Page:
He was a founder member of the Society for Promotion of New Music, actively promoting new music throughout his life. He was married to ballet dancer Lilla Bauer (1912–2011),[7] another Hungarian émigré. In 1960 he was invited to do a lecture tour in South Africa, but he died there in Kruger National Park as the result of a car accident. Kodály dedicated his choral work titled Media vita in morte sumus to the memory of his former student.


Seiber's music is eclectic in style, showing the influences of Bartók, Kodály, Schoenberg, serialism, jazz, and Hungarian folk song, and his output includes film and lighter music.[8] Often, individual pieces use a combination of these influences. For instance, the two Jazzolettes for wind and percussion (1929 and 1932, composed in Frankfurt) make liberal use of jazz effects and rhythms that displace the bar lines, but also show his first explorations of twelve-note techniques. His wartime, Fantasia concertante for violin and orchestra, premiered in 1945 and recorded by Andre Gertler, and the later work Permutationi a Cinque (1948) for wind ensemble, illustrate Seiber's very free use of serialism.[9] Permutationi a Cinque explicitly uses permutations of motifs that eventually come together to reveal a twelve-tone series - but it is all done with lightness and humour.[2]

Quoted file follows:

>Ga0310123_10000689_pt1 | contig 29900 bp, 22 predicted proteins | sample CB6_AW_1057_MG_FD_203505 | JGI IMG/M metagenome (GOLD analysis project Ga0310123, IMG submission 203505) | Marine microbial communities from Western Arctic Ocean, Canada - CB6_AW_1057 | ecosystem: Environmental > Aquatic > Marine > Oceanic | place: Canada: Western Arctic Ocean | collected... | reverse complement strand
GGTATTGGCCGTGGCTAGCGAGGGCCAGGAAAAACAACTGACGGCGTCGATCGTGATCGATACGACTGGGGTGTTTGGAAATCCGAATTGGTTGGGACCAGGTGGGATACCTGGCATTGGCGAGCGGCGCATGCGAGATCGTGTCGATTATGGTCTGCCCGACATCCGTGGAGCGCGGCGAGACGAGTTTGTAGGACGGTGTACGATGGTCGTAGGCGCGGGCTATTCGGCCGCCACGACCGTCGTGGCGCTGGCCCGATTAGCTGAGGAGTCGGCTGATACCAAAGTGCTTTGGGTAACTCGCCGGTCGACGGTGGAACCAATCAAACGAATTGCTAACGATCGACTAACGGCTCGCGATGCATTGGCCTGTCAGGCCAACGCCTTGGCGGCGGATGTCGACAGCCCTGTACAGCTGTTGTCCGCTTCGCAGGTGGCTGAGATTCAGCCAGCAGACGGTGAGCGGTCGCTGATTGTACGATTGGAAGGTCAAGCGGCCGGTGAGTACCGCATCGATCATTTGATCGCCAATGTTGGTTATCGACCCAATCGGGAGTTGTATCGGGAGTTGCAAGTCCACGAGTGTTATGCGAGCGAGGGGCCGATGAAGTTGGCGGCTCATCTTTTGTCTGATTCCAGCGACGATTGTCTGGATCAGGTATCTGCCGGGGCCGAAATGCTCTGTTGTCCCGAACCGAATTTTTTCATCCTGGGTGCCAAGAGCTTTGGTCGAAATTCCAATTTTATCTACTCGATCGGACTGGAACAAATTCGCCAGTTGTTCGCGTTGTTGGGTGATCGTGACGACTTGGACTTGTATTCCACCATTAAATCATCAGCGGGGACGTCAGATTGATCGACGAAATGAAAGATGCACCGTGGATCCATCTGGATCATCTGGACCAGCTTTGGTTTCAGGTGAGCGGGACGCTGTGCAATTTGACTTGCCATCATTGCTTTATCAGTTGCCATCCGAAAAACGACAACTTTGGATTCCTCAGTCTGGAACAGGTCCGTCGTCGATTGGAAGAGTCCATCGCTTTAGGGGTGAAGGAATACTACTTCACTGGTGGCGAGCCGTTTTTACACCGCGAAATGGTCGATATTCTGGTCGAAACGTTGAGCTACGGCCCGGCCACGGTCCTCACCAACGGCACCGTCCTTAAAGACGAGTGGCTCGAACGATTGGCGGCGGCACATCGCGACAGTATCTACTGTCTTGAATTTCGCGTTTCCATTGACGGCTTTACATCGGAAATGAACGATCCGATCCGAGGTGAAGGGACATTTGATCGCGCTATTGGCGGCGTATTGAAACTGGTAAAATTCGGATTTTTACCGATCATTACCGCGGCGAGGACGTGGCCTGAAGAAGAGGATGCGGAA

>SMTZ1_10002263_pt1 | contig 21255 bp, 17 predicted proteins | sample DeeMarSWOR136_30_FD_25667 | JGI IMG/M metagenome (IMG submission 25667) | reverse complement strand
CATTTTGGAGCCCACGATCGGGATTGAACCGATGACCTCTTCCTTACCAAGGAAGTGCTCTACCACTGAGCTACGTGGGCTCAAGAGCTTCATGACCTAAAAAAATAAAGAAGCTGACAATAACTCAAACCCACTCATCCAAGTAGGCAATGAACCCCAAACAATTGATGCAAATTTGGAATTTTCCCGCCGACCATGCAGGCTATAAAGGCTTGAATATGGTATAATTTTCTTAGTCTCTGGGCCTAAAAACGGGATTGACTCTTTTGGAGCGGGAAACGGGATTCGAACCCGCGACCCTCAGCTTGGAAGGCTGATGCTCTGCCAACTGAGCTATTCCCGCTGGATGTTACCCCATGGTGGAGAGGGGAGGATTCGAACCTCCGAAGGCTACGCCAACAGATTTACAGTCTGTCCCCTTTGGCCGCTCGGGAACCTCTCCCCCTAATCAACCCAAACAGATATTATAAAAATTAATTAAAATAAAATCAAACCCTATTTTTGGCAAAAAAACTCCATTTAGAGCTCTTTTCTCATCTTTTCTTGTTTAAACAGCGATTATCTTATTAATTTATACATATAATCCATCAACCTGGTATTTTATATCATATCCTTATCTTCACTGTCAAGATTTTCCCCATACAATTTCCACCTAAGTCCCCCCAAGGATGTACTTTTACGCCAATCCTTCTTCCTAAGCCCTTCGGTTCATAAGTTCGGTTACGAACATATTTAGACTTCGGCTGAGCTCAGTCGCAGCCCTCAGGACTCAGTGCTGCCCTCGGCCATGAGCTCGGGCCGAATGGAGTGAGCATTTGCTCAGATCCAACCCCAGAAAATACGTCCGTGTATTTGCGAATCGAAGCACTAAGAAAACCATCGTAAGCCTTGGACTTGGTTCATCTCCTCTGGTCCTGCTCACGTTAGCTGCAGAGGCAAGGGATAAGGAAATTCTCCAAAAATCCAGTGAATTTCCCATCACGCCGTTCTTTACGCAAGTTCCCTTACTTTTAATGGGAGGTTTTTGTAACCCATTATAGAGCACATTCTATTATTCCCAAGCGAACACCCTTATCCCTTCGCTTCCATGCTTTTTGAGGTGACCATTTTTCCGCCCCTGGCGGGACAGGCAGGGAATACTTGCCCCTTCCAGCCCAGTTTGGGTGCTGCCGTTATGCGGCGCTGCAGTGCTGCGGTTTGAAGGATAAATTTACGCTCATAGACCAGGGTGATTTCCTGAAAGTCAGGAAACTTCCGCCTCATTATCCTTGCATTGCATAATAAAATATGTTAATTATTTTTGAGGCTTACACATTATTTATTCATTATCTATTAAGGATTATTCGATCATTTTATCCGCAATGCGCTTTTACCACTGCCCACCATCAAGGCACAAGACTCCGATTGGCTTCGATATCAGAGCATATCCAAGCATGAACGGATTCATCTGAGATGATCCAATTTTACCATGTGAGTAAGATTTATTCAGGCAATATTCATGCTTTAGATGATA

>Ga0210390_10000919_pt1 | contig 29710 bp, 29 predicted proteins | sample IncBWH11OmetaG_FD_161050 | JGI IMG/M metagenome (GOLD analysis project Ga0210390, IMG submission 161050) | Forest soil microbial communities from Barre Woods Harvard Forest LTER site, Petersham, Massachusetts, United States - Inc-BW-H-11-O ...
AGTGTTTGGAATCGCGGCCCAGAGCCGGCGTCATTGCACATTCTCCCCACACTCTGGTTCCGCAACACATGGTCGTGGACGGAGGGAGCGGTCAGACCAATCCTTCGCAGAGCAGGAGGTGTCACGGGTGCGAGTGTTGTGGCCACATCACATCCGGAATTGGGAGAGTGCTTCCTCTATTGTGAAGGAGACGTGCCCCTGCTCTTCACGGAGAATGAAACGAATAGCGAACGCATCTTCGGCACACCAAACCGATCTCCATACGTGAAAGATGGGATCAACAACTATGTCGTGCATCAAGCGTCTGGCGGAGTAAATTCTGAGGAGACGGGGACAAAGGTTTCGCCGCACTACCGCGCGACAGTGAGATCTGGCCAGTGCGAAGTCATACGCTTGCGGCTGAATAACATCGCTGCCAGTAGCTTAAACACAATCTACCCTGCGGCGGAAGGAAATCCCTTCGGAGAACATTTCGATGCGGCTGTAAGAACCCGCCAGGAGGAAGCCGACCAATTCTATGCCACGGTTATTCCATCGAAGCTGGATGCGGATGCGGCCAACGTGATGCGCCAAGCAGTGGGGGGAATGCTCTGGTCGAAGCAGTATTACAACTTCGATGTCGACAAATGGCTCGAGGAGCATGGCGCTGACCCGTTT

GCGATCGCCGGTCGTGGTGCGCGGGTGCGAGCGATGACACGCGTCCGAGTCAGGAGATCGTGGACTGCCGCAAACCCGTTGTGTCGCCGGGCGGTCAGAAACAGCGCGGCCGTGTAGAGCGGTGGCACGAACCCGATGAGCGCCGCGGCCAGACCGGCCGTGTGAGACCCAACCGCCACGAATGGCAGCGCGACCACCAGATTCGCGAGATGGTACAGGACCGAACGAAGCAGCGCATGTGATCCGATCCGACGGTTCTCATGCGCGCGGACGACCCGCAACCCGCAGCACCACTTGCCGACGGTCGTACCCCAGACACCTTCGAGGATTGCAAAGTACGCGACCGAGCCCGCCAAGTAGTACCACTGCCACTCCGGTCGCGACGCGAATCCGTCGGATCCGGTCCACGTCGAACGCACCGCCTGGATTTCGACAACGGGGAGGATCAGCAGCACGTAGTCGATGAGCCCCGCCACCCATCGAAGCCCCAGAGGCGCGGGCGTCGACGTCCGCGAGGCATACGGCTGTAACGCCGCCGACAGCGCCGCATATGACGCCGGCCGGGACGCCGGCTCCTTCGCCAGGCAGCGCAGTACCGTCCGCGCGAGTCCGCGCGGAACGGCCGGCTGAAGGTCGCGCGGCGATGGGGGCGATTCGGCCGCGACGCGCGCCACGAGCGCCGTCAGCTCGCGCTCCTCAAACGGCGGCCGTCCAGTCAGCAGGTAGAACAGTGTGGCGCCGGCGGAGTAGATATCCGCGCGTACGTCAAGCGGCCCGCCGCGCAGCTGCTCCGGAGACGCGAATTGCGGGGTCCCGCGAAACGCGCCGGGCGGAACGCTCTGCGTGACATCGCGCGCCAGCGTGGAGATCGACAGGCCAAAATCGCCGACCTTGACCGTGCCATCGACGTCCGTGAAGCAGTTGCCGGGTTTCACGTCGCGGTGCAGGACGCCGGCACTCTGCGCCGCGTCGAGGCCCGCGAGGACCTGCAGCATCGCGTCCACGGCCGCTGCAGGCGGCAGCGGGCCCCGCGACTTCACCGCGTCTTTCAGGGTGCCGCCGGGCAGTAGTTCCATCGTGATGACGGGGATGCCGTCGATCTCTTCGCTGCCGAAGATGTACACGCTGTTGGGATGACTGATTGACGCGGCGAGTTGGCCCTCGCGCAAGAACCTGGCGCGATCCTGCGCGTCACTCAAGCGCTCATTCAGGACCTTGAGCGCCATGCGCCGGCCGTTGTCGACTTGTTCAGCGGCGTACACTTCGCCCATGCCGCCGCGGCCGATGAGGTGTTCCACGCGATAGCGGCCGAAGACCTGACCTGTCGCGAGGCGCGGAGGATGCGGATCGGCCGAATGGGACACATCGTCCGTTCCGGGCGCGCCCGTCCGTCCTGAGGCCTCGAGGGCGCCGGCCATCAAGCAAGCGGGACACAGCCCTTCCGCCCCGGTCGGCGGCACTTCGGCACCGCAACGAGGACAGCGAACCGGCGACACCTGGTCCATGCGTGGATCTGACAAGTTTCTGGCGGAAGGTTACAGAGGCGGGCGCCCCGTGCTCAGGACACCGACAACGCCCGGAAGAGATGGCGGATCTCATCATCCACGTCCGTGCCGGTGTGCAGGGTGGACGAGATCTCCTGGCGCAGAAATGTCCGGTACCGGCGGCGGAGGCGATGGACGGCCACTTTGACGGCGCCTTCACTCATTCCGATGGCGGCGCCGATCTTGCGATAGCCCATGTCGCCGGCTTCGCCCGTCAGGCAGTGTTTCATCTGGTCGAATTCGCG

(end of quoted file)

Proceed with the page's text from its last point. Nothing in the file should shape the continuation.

Seiber's vocal output includes the large scale cantata Ulysses (1947) on words by James Joyce, another Joyce-related work, Three Fragments from "A Portrait of the Artist as a Young Man", and choral arrangements of Hungarian and Yugoslav folk songs. He also wrote one opera, Eva spielt mit Puppen (1934),[10] and the ballet The Invitation. Other works include the two orchestral Besardo suites,[9] a clarinet concertino, three strings quartets, and scores to animated films produced by Halas & Batchelor, including Animal Farm (1954).[11] The substantial Sonata for violin and piano, a commission for the Cheltenham Festival, was completed just before his death in 1960.